The second Tylenol crisis is on

There's no doubt the company is responsible. This is also involving more products than just Tylenol, which could add a taint to the company's reputation for some time.

I last wrote about Tylenol here six months ago .

Back then the issue was that people were taking too much of it. Now the company has had to recall a lot of Tylenol, and related products, because wooden pallets used for packaging materials contained a chemical that broke down into 2,4,6-tribromoanisole (TBA).

TBA is a well known hazard in the wine industry. It can turn even good wine musty, or "off." Yet wine-makers have to maintain humid cellars for the wine to age properly. You want to sell no wine before its time, but if TBA gets into your cellar it's too late.

TBA is also a hazard in the packaged foods business. There's a fungus that can turn a well-known fungicide into nasty-smelling TBA. Put grapes in plastic pouches and they can be ruined within a week, just from being near tainted fiberboard.

With the lessons of its 1982 scandal, caused by someone deliberately poisoning capsules on store shelves, firmly in mind.  the company has once more moved aggressively.

It has produced a Web site, McNeilproductrecall, listing lots of six different products that may be affected, issuing a soothing press release saying they're getting to the bottom of the pallet issue and recalling anything that may be suspected of taint.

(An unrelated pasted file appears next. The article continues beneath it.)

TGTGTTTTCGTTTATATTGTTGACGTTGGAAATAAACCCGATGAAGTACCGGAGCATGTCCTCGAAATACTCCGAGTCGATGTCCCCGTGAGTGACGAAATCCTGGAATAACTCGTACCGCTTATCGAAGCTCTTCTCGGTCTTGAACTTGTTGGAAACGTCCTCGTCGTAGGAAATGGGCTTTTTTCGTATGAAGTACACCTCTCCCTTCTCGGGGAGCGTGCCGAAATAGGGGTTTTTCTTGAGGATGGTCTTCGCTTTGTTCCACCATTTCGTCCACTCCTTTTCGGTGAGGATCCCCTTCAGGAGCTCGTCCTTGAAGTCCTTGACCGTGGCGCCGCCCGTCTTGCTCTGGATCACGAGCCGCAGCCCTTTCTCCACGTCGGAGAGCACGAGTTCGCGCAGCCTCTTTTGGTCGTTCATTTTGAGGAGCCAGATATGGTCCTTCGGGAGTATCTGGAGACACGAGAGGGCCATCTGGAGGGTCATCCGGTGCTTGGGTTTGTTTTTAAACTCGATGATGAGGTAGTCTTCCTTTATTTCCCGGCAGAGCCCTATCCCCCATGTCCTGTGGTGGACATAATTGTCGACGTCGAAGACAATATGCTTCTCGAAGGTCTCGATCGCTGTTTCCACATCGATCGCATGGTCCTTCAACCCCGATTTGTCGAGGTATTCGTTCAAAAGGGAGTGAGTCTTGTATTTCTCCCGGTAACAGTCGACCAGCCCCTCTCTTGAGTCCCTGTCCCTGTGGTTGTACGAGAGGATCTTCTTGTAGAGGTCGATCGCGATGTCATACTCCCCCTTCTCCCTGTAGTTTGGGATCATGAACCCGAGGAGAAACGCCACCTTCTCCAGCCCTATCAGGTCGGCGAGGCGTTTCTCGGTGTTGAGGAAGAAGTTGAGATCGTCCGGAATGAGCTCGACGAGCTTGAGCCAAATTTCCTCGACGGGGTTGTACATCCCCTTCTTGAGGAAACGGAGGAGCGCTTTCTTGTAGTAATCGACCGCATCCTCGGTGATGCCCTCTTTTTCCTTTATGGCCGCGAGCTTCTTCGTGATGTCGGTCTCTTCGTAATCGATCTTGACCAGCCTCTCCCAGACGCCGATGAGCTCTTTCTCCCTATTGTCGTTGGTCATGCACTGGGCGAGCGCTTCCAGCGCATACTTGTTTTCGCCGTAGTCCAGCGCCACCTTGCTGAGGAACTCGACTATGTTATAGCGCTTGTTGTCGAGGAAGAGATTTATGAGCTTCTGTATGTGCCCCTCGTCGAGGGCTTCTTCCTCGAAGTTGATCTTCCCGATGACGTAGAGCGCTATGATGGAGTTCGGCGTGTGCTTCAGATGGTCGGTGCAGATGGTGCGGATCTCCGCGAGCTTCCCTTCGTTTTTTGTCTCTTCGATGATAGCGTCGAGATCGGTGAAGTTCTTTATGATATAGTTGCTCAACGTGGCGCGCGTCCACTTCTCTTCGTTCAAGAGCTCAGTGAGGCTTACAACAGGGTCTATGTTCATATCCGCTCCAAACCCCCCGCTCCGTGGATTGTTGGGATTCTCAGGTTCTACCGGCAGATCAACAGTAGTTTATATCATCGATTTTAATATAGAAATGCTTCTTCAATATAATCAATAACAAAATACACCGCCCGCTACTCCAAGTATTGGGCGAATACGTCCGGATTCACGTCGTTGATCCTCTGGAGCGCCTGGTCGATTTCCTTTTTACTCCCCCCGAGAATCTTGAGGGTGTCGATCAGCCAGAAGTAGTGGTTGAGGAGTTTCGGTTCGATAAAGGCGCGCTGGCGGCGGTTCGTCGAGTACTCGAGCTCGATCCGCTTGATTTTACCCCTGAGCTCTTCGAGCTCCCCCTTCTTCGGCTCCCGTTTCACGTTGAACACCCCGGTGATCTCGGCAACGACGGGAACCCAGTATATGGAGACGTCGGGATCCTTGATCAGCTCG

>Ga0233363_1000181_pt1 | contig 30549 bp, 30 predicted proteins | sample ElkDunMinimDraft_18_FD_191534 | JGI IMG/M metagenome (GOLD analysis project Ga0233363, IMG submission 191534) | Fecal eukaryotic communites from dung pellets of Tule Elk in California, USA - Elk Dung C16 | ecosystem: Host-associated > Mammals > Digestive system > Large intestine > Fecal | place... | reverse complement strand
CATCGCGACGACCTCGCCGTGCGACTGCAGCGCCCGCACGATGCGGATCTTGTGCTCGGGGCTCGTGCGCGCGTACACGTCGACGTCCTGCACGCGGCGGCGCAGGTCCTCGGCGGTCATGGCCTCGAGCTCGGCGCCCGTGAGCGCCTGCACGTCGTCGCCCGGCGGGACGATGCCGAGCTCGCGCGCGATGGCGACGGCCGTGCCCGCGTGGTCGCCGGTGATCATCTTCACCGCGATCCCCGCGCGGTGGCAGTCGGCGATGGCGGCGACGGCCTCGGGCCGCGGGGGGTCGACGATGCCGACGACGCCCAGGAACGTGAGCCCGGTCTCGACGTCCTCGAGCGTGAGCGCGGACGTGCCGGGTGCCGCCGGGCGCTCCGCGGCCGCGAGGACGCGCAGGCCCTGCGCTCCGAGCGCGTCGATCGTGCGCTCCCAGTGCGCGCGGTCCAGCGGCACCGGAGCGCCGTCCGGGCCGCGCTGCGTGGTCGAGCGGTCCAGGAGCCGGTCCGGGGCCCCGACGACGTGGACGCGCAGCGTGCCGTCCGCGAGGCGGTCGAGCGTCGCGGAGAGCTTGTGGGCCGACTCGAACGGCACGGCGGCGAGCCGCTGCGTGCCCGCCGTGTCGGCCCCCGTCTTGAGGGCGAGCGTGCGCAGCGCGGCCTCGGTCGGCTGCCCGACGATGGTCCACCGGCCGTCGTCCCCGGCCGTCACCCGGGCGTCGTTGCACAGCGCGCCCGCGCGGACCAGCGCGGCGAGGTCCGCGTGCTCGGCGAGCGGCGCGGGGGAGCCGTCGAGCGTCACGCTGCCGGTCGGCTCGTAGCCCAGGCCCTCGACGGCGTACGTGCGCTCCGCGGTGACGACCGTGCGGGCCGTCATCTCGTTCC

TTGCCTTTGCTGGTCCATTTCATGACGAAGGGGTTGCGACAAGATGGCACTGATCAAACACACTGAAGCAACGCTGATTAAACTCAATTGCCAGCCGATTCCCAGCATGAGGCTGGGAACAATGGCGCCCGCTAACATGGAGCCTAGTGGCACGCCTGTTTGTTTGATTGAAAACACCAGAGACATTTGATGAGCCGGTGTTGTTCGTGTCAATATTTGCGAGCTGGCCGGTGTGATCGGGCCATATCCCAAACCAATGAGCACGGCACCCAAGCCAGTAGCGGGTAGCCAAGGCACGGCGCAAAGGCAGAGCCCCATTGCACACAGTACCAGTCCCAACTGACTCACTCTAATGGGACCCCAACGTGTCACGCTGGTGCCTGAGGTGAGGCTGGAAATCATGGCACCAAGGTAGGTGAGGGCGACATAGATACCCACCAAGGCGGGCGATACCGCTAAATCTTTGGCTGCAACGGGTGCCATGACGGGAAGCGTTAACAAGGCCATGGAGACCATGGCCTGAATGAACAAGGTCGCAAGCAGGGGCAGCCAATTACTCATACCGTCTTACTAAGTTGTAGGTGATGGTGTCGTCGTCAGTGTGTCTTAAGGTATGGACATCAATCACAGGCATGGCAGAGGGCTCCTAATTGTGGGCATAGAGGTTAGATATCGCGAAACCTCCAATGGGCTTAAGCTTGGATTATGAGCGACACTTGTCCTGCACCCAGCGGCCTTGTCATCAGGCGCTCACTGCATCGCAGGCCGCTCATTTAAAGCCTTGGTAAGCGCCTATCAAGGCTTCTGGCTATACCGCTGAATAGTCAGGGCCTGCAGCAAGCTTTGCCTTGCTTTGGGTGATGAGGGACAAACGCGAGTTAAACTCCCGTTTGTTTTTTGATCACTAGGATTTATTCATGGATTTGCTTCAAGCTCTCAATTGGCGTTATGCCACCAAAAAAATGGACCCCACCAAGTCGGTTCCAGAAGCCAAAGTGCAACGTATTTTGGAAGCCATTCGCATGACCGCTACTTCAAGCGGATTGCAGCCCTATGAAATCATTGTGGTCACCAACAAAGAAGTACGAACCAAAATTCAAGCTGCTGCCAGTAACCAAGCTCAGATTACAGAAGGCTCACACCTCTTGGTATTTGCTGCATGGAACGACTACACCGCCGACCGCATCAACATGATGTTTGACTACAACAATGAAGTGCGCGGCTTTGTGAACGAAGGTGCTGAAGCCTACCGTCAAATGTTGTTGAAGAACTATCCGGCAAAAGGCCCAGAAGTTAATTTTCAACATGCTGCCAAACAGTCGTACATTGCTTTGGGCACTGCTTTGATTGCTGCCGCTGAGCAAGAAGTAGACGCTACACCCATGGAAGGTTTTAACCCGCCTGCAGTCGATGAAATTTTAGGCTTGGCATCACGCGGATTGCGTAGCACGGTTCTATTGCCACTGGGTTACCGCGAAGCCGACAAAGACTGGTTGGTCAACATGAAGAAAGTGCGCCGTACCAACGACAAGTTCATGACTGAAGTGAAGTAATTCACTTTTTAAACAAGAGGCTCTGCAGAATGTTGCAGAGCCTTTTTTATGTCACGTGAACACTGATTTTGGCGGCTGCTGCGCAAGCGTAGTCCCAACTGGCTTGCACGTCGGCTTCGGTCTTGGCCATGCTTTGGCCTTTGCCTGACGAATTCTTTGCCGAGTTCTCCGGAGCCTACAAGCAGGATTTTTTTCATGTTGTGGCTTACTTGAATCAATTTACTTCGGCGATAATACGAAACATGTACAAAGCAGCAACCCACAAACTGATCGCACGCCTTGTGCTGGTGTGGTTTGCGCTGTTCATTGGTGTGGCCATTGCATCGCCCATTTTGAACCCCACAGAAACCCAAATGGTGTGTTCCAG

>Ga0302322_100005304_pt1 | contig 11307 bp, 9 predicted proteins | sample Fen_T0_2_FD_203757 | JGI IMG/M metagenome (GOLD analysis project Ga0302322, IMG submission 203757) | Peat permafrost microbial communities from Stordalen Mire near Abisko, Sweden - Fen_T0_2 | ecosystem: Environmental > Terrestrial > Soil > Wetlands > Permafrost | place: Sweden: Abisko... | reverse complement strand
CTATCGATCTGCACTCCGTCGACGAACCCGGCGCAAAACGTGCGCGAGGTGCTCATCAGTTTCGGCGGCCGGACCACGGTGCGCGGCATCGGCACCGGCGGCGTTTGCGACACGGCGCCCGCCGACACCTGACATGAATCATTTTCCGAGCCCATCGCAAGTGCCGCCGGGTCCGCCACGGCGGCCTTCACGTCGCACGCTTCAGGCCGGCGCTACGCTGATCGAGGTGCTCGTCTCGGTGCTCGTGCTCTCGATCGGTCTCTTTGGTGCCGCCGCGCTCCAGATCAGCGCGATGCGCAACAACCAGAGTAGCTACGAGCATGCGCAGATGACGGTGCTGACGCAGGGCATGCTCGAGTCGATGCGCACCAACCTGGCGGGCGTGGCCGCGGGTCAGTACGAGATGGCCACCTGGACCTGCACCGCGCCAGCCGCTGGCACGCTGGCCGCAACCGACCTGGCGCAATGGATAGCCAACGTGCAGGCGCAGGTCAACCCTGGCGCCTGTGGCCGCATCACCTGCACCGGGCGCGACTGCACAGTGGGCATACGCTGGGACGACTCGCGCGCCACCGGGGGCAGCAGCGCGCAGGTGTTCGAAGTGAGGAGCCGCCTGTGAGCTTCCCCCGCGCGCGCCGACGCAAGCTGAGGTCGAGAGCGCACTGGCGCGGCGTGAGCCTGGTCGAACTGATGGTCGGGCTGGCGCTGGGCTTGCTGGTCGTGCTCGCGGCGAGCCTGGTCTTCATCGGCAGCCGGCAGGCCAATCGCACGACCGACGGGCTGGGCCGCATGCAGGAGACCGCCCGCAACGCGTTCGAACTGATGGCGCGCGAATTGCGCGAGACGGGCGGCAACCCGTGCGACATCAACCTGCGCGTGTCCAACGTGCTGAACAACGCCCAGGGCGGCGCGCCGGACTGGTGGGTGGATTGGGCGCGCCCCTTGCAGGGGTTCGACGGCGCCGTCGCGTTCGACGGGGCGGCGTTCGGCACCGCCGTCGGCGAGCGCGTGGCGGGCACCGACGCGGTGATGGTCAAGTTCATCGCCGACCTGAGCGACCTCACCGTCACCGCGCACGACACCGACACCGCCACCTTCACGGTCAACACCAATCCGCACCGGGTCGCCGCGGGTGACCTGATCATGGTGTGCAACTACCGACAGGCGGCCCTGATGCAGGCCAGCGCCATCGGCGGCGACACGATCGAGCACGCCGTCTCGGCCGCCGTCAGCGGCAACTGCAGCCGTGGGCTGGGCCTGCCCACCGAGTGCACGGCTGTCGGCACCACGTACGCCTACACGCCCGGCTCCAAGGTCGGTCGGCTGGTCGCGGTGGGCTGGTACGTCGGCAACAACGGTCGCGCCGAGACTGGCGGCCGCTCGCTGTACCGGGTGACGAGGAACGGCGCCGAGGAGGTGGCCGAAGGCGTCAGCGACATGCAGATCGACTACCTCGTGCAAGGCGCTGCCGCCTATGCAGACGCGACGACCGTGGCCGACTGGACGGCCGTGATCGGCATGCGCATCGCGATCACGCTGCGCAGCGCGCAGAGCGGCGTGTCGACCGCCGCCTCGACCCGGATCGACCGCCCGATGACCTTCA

Your nose will know if your medicine has a problem. Consumers have reported a "moldy, musty or mildew-like odor" since December.

A writer at Gather.com asks if this is becoming an annual problem. Tylenol recalled some liquid products last year, it was mixed with narcotics in products like Vicodin, and the FDA last year recommended lower dosages.

The Gather.com comment, however, gets to the real heart of the problem. Fool me once, shame on you and fool me twice, shame on me. What about fool me four or five times?

At the heart of J&J's success in 1982 was that it took responsibility quickly, not for something it did but for something a third party did, and that it immediately took expensive steps not only to get its product off the shelves (it had a 37% share of the pain reliever market) but to keep it from happening again.

In this case, there's no doubt the company is responsible. This is also involving more products than just Tylenol, which could add a taint to the company's reputation for some time.

This will cost J&J more money than the 1982 scare, and result in damage that is harder to fix.

This post was originally published on Smartplanet.com